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Eric Bruening: Interning at Lahinch


Signature Par 4 - the 13th

Posted in The golf course 09 July 2015 · 609 views

While Lahinch's signature par 3 and par 5 are givens, the best par 4 is up for debate, with many worthy holes. Out of personal taste, I believe the 13th ought to have the honor.

 

The 13th plays 270 yards from the member tees, and is the embodiment of a perfect risk/reward short par 4. The options off the tee are endless, with careful consideration a requirement.

 

The view from the tee. Largely blind, the player must trust his caddy or his own research on the best option for the hole.

 

Many players can reach it with a driver, but a slightly errant tee shot can result in a 5 or more very easily. At the same time, the fairway is wide and receptive, although blind, and leaves no more than a 100 yard approach shot after a mid to long iron.

 

From 100 yards out on the right side of the fairway, with the green visible on the right. A large flat area is on the left, which is an ideal setup for the short second shot.

 

The danger on this hole comes in the form of two large, intimidating bunkers on the left, which collect any ball rolling off the left side of the green. The other threat is a large grassy hollow to the right, running the effective length of the hole. The hollow will grab a pushed 4 iron or driver just the same.

 

A view from 130 yards out, just short of the hollow to the right.

 

The grassy hollow to the right of the 13th. The picture does not do the angle and depth of this justice. The grass is wispy and balls are fairly easy to find, usually to the dismay of the golfer.

 

The two collection bunkers along the left side of the green. Any ball that just reaches over the left side of the green will find itself in one of these, resulting in a challenging bunker shot.

 

A 3-tiered green quickly reminds a golfer that the challenge of the hole is not isolated to the tee shot. Playing the hole safe with an iron, but following it up with an poor wedge can easily result in a 5 or more, just the same as a wild driver. It is demanding from start to finish, and a sigh of relief is common after retrieving one's ball from the cup.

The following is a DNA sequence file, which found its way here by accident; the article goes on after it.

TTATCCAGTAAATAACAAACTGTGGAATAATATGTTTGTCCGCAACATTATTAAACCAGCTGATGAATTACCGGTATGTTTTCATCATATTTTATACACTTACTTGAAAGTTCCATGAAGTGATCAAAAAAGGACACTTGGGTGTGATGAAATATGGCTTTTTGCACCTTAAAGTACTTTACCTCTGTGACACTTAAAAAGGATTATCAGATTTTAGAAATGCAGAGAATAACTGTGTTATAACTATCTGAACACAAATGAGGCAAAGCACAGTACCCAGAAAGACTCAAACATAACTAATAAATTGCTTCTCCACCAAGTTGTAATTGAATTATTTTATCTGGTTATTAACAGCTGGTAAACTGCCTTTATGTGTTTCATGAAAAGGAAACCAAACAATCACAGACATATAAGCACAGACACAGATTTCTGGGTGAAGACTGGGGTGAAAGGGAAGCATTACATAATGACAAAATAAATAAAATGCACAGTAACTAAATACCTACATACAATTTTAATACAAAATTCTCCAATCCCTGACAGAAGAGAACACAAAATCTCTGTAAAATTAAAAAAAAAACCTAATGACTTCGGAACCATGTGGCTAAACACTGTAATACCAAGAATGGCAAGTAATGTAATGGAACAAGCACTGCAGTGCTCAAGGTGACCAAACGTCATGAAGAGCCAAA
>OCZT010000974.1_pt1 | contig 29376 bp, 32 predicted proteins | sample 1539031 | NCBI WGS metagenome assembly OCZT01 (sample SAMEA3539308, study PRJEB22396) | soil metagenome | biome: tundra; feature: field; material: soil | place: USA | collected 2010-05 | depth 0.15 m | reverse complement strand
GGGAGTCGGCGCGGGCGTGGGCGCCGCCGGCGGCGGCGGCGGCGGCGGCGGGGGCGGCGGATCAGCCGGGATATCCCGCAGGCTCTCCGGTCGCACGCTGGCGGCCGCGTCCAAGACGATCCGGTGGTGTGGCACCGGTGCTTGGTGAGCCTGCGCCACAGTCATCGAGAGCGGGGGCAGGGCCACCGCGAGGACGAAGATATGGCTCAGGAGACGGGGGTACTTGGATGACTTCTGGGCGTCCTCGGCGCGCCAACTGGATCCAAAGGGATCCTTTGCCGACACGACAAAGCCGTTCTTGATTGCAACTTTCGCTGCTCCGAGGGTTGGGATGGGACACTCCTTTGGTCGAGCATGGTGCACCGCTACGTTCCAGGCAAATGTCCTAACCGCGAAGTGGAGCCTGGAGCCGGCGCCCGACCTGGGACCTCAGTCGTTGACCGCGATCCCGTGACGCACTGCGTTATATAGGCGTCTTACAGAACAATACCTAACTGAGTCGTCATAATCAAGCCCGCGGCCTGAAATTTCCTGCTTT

I have a fascination with the short par 4, and the 13th at Lahinch is a prime example. It challenges the modern golfer without the addition of yards. Golf equipment technology is neutralized, and the burden is put back on the golfer's shoulders to meet the challenge. 




The bunker issue...

Posted in Maintenance 08 July 2015 · 825 views

As with any golf club, the geographical location of the course and the natural environment that comes along with it present unique challenges. Some of these issues cannot be overcome in one big effort then put aside, but are recurring and must be tended to on a consistent basis. One of these issues at Lahinch lies in the bunkers.

 

The bunkers at Lahinch are subject to constant wind, usually coming off the Atlantic. After an extended time of no precipitation (resulting in dry sand) and steady wind, many bunkers accumulate sand deposits on one side, or have their lips blown clean, exposing the underlying soil. Sand may also accumulate above the bunker, resulting in an undesired and unnatural bump that must be taken care of.

 

The greenside bunker on the 12th illustrates sand accumulation through wind. The sand has built up on the left side of this image, making a soft, poorly angled surface, while the right side is exposed.

 

A good bunker has a large, flat base with sides steep enough for a ball to always roll to the base. While the individual bunker dictates the steepness and base size, these two conditions must be met. Depending on the state of the bunker, additional sand may need to be added or existing sand redistributed. 

 

While it is logical to think that bunkers along the water are most often the issue, that is not necessarily the case. Bunkers along the water get their fair share of damage, but the rolling dune landscape at Lahinch channels wind into certain areas where the wind swirls around. Bunkers in these areas need the most attention.